quickfur wrote: you need two additional dimensions to have a faithful embedding of the object into Euclidean space.

Awesome! Where do I read up on this? How this theorem is called. I wuv you!

There is no such theorem that I'm aware of. There is no upper limit to the number of additional dimensions you need.

So, it's +2, uh? Thank you thank you thank you.

It's +2 only in this particular case (of the real projection plane and the Klein bottle). Other objects may require more. One can, for example, twist a 2D sheet in such a way that it requires at least 5 dimensions to represent without self-intersection (just cut out some arbitrary knotted 2D manifold from 5D space, for example). You can potentially go a lot higher than that, too (cut a 2D manifold out of, say, a 100D fabric -- in the general case, you will require about 100D to have a faithful representation of it).

[...]
quickfur wrote:The difference is that the "minutest imperfection" to us is actually a gigantic mountain of faulty area at the atomic level, consisting of billions, nay, trillions, nay, quadrillions, nay, something on the order of 10^20 (that's 1 with 20 zeroes following it) atoms in size. That's when we macroscopic beings start noticing the effects of it.

You're saying that a spot with some messed up atoms on a piece of glass makes a greater distortion in otherwise straight ray of light than the dent the whole planet Earth makes in space? Here we differ. The distortion of space around the planet is so great that it requires phenomenal >11 km/s escape velocity to break through.

It's all a difference of scale. What appears phenomenal to us is nothing from an astronomical POV. For example, the Andromeda Galaxy is moving towards the Milky Way at a rate of up to 140 km/s. That's an order of magnitude faster than the escape velocity of Earth. But on an astronomical scale? It's barely budging, and will take another 4.5 billion years before the two galaxies collide, which is a sizeable fraction of the age of the universe, if current estimates are to be believed.

So saying that the distortion of space is "great" isn't exactly very informative. How great is great? What is great to us is not very great in the grand scheme of things. And besides, it's missing the essence of the matter, which is that spatial distortion can be equally understood as curvature in an additional dimension or as internal, inherent curvature in the space itself. The relative scale of things is irrelevant to this issue, really, since it differs just in what constant factors you put into the model. Use a larger constant and get a larger effect, but it doesn't change the nature of the model.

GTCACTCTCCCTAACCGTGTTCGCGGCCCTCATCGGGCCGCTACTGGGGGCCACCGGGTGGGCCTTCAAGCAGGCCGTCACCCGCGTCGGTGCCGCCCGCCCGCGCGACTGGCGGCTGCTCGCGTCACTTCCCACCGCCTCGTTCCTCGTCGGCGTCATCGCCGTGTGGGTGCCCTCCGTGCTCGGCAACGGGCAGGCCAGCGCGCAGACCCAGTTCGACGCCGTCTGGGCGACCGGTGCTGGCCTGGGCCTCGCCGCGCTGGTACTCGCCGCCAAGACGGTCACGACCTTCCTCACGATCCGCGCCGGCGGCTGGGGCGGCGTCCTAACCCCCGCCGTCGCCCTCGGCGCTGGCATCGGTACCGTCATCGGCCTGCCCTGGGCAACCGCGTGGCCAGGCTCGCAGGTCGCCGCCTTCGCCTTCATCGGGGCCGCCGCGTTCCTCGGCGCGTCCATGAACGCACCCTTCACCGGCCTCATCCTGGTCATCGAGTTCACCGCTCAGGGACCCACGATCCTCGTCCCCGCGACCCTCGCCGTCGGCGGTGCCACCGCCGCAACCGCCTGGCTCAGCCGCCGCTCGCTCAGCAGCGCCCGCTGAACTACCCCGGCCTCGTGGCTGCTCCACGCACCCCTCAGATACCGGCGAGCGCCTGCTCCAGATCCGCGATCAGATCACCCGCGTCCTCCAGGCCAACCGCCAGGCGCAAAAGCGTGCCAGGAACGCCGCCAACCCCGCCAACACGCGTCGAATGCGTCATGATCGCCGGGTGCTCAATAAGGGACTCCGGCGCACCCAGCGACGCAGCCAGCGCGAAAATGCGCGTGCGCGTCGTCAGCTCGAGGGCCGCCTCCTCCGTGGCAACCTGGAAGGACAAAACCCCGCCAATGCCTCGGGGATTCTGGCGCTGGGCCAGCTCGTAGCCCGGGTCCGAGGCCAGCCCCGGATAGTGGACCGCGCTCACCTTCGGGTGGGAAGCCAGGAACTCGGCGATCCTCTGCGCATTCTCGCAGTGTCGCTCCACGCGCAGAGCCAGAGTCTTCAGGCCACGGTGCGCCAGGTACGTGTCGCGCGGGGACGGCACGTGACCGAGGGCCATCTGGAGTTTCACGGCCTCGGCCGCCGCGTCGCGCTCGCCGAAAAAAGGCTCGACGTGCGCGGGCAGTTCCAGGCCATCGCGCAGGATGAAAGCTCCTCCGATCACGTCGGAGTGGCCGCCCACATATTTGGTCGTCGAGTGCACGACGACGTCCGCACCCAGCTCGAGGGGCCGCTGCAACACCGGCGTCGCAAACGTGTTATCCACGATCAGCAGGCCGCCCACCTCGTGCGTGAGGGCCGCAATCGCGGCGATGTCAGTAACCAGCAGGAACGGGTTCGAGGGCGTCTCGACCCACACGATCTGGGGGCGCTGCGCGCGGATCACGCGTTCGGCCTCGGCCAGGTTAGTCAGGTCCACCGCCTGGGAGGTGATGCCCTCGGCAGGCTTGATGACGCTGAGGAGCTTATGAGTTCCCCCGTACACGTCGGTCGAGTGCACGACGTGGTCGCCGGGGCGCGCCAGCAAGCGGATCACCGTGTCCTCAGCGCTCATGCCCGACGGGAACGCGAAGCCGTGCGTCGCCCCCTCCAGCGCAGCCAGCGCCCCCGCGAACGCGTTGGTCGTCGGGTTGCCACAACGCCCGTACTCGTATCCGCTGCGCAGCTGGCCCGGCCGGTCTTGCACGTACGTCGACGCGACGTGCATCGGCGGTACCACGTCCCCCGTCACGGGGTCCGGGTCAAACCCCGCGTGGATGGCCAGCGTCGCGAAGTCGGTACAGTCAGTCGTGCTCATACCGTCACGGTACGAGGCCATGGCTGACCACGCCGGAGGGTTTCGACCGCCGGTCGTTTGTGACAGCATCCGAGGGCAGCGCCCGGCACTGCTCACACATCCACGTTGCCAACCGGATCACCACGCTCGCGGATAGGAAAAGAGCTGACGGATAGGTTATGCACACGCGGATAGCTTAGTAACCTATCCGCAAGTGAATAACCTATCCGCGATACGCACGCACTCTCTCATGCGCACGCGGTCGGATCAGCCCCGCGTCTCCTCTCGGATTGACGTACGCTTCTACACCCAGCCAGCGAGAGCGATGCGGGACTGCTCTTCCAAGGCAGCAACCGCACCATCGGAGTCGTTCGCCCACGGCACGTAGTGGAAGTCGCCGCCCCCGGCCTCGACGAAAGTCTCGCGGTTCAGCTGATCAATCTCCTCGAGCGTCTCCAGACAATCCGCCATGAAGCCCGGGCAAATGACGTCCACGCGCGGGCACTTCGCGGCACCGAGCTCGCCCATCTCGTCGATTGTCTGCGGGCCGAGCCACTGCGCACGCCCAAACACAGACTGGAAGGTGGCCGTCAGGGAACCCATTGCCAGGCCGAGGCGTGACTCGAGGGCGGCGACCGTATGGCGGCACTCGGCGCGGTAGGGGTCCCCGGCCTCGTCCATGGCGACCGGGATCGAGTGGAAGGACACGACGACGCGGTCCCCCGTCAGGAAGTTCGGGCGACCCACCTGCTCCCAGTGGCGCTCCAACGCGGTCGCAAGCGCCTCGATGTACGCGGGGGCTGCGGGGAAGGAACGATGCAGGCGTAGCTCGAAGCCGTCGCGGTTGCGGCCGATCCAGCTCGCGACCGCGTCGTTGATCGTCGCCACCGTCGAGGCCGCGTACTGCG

[...] And I have another question regarding the geometry/topology. I'm looking for a theorem that states that a symmetrical and highly ordered 3d structure in 4D is more rigid and stable than a 4d structure in 4D. I'm not sure how "stability" is determined. This gotta go in the same vein as such things as triangles being rigid in 2D or knots can be tied in 3D but not in 4D -? but I am not sure. [...]

Well, if your definition of stability is unclear, then I'm also unclear how to answer your question.

But it's not true that knots can be tied in 3D but not in 4D... it's true only if you're talking about tying knots with ropes. In 4D, ropes can't be knotted (except trivially -- you just pull them and they become undone). But 2D sheets can. The Klein bottle, for example, is an example of a knotted sheet. The real projective plane is another example. Sheets can't be knotted in 3D (the Klein bottle can't be embedded in 3D without self-intersection, for one thing), but ropes can. In general, in n dimensions, knots are possible with (n-2)-dimensional objects. Any more, and you can't tie them to begin with, any less, and only trivial knots can be made.

As for rigidity, any n-dimensional object made of rigid edges will be rigid in n dimensions. There's no special relationship with specific dimensions. In a 2D world where gravity pulls towards the center of a circle, a two-legged construct is maximally stable. In 3D, a tripod is maximally stable. In 4D, you need a 4-legged construct that has its feet at the vertices of a tetrahedron. And so on. In 5D you have a 5-legged thing that points to the corners of a 5-cell, etc.. In general, in n dimensions you need (n-1) legs pointing at the vertices of an (n-1)-simplex. Perhaps this is what you had in mind?
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### Re: The proof of the reality of the 4th D

quickfur wrote:It's +2 only in this particular case...

Oh well... sweet was the smell of roses while it lasted.

quickfur wrote:... It's all a difference of scale. ...

But it's the same light that passes through distortions, the same visible range, the same frequencies. It's the same scale for the main participant of the event: the light.

Today I spent some time googling trying to find out what's the value of spacetime curvature at ~1m off the surface of the Earth. After so many years, you'd expect that someone has already calculated this -? But I could not find it

quickfur wrote: There's no special relationship with specific dimensions. ... In general, in n dimensions you need (n-1) legs pointing at the vertices of an (n-1)-simplex. Perhaps this is what you had in mind?

Well, I tell you what I have in mind. I'm trying to deconstruct space. The one we live in. To me it's a fascinating subject and I hope you find it interesting too. I have a hunch that space is actually at least 4D. In fact, the rigidity of the 3D electromagnetic structure requires that an additional spatial dimension existed (for nuclei to move somewhere unobstructed). So, pursuing this line of reasoning, I am looking for some rules of topology that would make a 3D rigid structure naturally emerge out of a 4D structure in 4D, that is trying to assume the lowest energy state.